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Love them or hate them, content farms are a reality on today's web. Thanks to the strength of the search economy, savvy upstart publishers realized that there was money to be made mass-producing search engine-friendly content on the cheap.
But content farming's success may have been its downfall. As the SERPs filled up with articles of dubious value, search engines have fought back. Some went so far as to ban well-known content farms from their indexes.
Banning large, prominent sites is, for obvious reasons, a challenging proposition for Google. But it too has fought back hard against content farms using ts algorithm.
While the verdict is out as to whether it's changes are improving search quality on the world's largest search engine, it appears that some content farmers are adjusting their businesses.
As consumers, techies and the media trade some of their infatuation with Google for the latest crop of super-hot web upstarts like Facebook, the world's most dominant search engine is finding that more and more people are pointing out its flaws.
The quality of Google's SERPs have increasingly come under question, with some complaining that Google isn't doing enough to weed out web spam and low-quality content that ranks well but doesn't offer consumers much value. I am one of those who have been highly critical of Google's capabilities in these areas.
Make no doubt about it: AOL CEO Tim Armstrong had his work cut out the moment he became the leader of one of the most storied names in technology in the past two decades.
The former head of ad sales for Google is tasked with nothing less than to revitalize a brand that in many ways represents what the internet once was, and perhaps represents little of what most of us think it will be. Increasingly, Armstrong's task looks impossible to carry out successfully.
There can be little doubt that there's a market for content produced by so-called content farms. And that this is having an impact on the market for online content in general.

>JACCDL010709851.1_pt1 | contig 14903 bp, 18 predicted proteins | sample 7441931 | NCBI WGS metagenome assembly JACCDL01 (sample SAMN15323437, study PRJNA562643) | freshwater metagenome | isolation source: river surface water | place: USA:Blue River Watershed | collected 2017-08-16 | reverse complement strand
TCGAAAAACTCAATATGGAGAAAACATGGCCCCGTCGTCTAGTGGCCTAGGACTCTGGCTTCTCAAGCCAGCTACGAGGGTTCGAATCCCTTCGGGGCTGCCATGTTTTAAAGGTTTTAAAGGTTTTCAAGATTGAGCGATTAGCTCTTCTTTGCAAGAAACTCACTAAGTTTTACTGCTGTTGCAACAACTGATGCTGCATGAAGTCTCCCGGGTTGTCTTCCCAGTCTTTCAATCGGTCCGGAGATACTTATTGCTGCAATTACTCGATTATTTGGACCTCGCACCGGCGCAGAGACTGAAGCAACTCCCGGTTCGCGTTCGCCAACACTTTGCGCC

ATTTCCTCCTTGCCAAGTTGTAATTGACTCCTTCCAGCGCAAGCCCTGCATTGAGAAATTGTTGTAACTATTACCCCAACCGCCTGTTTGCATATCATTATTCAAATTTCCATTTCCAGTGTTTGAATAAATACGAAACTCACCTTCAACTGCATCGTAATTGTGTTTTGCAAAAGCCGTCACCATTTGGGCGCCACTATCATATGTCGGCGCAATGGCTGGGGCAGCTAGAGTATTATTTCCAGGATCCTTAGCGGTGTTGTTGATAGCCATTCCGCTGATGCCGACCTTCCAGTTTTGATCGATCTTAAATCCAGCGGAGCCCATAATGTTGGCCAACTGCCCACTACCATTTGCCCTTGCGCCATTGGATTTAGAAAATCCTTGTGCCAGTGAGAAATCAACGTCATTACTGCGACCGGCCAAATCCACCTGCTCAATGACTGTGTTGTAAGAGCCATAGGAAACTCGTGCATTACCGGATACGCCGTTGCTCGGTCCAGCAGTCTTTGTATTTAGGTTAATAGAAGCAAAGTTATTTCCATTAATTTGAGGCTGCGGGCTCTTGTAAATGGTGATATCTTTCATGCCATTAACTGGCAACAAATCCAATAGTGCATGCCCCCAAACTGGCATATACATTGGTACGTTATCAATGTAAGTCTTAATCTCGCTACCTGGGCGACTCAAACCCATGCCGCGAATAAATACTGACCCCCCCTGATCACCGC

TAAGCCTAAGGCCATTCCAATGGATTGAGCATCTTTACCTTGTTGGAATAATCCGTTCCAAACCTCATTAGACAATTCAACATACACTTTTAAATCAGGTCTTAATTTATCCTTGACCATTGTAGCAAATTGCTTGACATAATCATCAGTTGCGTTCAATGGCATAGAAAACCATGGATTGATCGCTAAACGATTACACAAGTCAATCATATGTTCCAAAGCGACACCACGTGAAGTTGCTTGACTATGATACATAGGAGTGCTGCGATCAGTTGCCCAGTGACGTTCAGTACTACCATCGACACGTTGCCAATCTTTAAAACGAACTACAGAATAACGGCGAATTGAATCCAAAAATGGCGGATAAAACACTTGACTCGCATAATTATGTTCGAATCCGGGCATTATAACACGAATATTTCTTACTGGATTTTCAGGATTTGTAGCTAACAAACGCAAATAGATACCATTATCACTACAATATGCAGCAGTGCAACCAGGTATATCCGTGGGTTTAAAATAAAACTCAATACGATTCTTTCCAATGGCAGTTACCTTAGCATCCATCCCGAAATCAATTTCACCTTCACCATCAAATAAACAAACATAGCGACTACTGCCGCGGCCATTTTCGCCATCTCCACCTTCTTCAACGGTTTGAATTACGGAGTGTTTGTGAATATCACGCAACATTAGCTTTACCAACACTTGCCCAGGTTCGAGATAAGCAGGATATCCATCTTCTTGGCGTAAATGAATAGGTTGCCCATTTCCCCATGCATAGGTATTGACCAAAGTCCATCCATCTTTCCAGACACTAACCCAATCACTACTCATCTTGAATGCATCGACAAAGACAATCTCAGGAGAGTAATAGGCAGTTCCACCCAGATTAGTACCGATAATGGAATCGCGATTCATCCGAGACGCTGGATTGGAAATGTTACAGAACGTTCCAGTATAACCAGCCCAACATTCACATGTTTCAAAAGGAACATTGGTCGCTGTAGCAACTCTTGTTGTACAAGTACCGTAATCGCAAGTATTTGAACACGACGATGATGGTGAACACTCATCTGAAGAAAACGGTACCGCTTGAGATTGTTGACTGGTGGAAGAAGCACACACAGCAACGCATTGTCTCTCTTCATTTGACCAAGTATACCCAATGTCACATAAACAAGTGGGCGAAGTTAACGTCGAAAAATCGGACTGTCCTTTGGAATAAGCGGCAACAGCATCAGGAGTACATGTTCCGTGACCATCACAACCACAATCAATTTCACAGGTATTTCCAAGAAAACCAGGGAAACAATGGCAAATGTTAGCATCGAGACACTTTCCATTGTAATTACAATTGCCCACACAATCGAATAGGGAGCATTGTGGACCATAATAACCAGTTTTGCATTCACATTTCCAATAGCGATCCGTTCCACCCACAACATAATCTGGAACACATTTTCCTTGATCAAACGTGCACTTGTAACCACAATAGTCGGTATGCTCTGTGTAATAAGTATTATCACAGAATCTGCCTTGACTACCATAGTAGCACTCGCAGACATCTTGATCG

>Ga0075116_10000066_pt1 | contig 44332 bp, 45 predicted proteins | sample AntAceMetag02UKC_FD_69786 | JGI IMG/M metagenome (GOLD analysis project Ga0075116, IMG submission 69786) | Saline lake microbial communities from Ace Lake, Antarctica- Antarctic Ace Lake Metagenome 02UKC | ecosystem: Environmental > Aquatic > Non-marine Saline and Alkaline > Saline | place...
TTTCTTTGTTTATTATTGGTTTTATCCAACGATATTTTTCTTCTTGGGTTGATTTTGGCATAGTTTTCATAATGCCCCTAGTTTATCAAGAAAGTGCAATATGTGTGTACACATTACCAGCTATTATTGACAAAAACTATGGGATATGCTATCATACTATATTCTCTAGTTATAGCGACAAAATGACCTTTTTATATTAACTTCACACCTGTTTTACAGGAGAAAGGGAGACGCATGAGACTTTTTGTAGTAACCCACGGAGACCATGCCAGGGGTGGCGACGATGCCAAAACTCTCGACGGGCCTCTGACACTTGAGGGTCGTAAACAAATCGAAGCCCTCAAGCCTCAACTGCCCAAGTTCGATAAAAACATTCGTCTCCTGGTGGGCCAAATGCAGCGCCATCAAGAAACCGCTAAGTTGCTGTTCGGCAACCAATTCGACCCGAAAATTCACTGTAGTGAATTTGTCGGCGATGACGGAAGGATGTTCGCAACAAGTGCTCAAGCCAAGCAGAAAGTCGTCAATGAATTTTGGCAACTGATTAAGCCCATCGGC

But are content farms sprouting profits that match the popularity of their business model? Perhaps not.
USA Today, like the majority of dailies in the United States, has a problem. Last year, its circulation suffered a significant drop, and it's now the number two daily after being surpassed by the Wall Street Journal.
So what's USA Today to do? Obviously, it needs to change. And a small change is coming in the form of a deal the newspaper has struck with Demand Media to provide 'Travel Tips by Demand Media' on USAToday.com.
AOL CEO Tim Armstrong has a big goal for his newly-independent company: revitalize AOL by turning it into a bona fide content company.
A big part of his plan is Seed.com, AOL's recently-launched content platform. Seed.com essentially employs the same model as Demand Media, which relies on freelance writers and editors to create SEO-friendly content on a mass scale.
Talk to many displaced old media types and hear an earful about blogs: they lack standards, don't deliver quality content and they pay their writers far less than what they're worth.
But as we enter the second decade of the 21st century, it looks like bloggers may have a go at crying rivers. Thanks to the rise of companies like Demand Media, which specialize what some argue is large-scale 'content farming', bloggers are now leveling some of the same charges that have been leveled at them.